Adapting Your Paid Social Strategy During Lockdown

By Matthew Palmer
15th January 2021

It’s no secret that online retail has accelerated since the beginning of the first lockdown, with the intermittent closure of the high street meaning shoppers have relied on ecommerce, and retailers have had to move to or place greater focus on online commerce to continue doing business.

With much of the country working from home and many more unable to see each other in person, internet usage in the UK has hit record breaking levels.

With this, comes a rise in mobile usage, the average hours spent per day on mobile increased significantly worldwide during 2020, topping 3 hours per day for the UK.

Whilst advertising on social channels did take a hit in the first lockdown as uncertain brands were (rightly) cautious with their budget, now that the shift to shopping online has become more of a stable activity, it presents a good chance for brands to reach new audiences.

Here are our 3 key tips on identifying and capitalising on the opportunity of an increased social media audience:

1. Don’t be afraid to test widening the net

Obviously when times are uncertain you want to be careful with what you’re spending and focus any ad spend to those campaigns and audiences you know well and have a good chance of converting, but with a larger audience active on social media, now is a good time to try and reach new audiences if you can.

Try carefully testing different markets who might be slightly different to the usual demographic, but with some levels of overlap. For example, try a slightly different age range, or a slightly wider location radius – keep these audiences lists separate from your usual so you can really closely monitor how they perform.

It’s really important to only test these audiences rather than just widening your audience pool straight off the bat – you’ll gain a much clearer insight into which audiences are engaging and converting stronger than others and be able to begin to really focus down on the audiences that are performing better.

2. Explore new platforms

This could be the time to trial some new platforms that your audience are using. TikTok is the most downloaded app of the year, with over 3.7m active daily users in the UK, presenting an opportunity that many will have taken advantage of, particularly with the additional free time people have (these users spend 41mins on average per day in the app).

This is a particularly competitive platform for those wanting to target younger demographics, and brands wanting to try it should be prepared for a bold and creative approach to gain real cut-through.

It’s a good idea initially to install the TikTok pixel so you can explore retargeting campaigns, as well as helping you remove audiences that have already converted from your campaign targeting.

Bear in mind that advertising on TikTok is pricey – those with smaller budgets might want to wait to see if the cost of advertising here will decrease.

If this is too expensive for you, an influencer-lead approach could be a good alternative. By collaborating with the TikTok influencers that are most prevalent in your industry, you’re able to reach your audience with native content.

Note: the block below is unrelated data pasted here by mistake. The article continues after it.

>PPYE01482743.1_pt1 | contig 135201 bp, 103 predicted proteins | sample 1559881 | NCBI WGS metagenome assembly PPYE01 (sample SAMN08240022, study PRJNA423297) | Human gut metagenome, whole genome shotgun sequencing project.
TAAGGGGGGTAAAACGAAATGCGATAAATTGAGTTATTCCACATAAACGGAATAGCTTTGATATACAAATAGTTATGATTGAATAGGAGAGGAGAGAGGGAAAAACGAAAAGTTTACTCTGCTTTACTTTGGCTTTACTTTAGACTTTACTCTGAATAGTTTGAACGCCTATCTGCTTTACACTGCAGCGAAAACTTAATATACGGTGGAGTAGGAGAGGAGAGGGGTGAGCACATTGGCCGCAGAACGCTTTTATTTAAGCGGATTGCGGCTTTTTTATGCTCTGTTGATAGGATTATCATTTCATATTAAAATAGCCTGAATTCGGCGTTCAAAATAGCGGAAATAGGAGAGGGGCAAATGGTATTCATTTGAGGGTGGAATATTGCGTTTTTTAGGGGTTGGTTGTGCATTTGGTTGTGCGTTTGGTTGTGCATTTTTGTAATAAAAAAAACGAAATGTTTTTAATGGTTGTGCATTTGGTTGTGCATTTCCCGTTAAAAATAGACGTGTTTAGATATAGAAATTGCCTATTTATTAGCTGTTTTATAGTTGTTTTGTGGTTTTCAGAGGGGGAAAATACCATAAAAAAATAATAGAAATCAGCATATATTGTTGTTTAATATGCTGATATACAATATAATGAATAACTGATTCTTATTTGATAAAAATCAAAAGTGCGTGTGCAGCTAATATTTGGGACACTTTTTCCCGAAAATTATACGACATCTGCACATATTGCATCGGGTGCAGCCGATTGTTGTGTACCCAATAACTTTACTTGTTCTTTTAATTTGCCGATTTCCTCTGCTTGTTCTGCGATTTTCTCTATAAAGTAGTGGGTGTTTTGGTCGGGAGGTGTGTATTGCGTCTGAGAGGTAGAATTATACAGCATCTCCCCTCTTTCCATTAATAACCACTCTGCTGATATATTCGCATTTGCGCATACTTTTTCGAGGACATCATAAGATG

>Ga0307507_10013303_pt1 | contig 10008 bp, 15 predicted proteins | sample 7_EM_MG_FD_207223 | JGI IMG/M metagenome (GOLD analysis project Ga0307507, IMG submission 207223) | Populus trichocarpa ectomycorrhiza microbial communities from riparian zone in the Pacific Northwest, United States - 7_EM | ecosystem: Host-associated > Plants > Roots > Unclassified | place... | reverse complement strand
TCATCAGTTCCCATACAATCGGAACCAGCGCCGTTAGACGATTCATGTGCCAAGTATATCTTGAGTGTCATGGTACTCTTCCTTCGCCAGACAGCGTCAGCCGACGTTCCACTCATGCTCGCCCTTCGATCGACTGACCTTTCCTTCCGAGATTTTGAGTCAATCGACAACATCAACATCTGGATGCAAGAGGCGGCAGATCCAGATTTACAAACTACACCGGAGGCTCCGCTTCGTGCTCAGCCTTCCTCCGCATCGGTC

The other platform to consider if you haven’t already is Pinterest. Pinterest has seen a big spike in usage from April 2020 in the UK. In July, the platform topped 400 million monthly active users for the first time, with a large growth in male users and Gen Z.

Lockdown has seen an increased interest in DIY, home interiors, recipes, workouts, as well as positivity quotes.

If you can provide content around these trends in a way which is relevant to your brand and products, definitely consider advertising here, it’s also a low-cost option.

Ad formats include promoted video, shopping ads, carousels and single image slots. In May 2020, Pinterest partnered with Shopify, making it really simple for Shopify merchants to upload their catalogues into product pins.

3. Adapt your ad copy and messaging to the situation

Whilst this seems obvious, consumer behaviour and shopping trends are changing as quickly as the situation is. So, with that in mind, it’s imperative to continuously review and adapt messaging and creative as necessary to keep up with what your audience wants and needs.

What can your SEO team tell you about any trends in searches? What can your PR and social team tell you about topics of conversation online? Trends need to be monitored on a much closer basis than usual to feed into your campaigns.

This could be related to specific products, for example, we know that there’s been a spike in people buying loungewear as we all spend more time at home. We also know that products around walking and hiking have been popular. But also get to know your customer inside out, is there a big trend amongst your user base for watching a particular Netflix series for example?

All of this insight can be used to quickly adapt the creative and messaging you’re pushing out to make them more relatable and identifiable to your audience, and therefore lead to more engagement.

Another obvious point, but also bear in mind that people will likely be searching for products delivered to their door, so ensure any delivery information is included in your ad copy.

Need support?

If you’d like to chat through how you can adapt your own paid social campaigns over the next few months and what options would be relevant for you, get in touch for a chat with one of our experts, we’d be happy to support.

About
Matthew

Matthew is our Senior Biddable Executive, managing intelligent & data-led PPC & paid social strategies for our clients.

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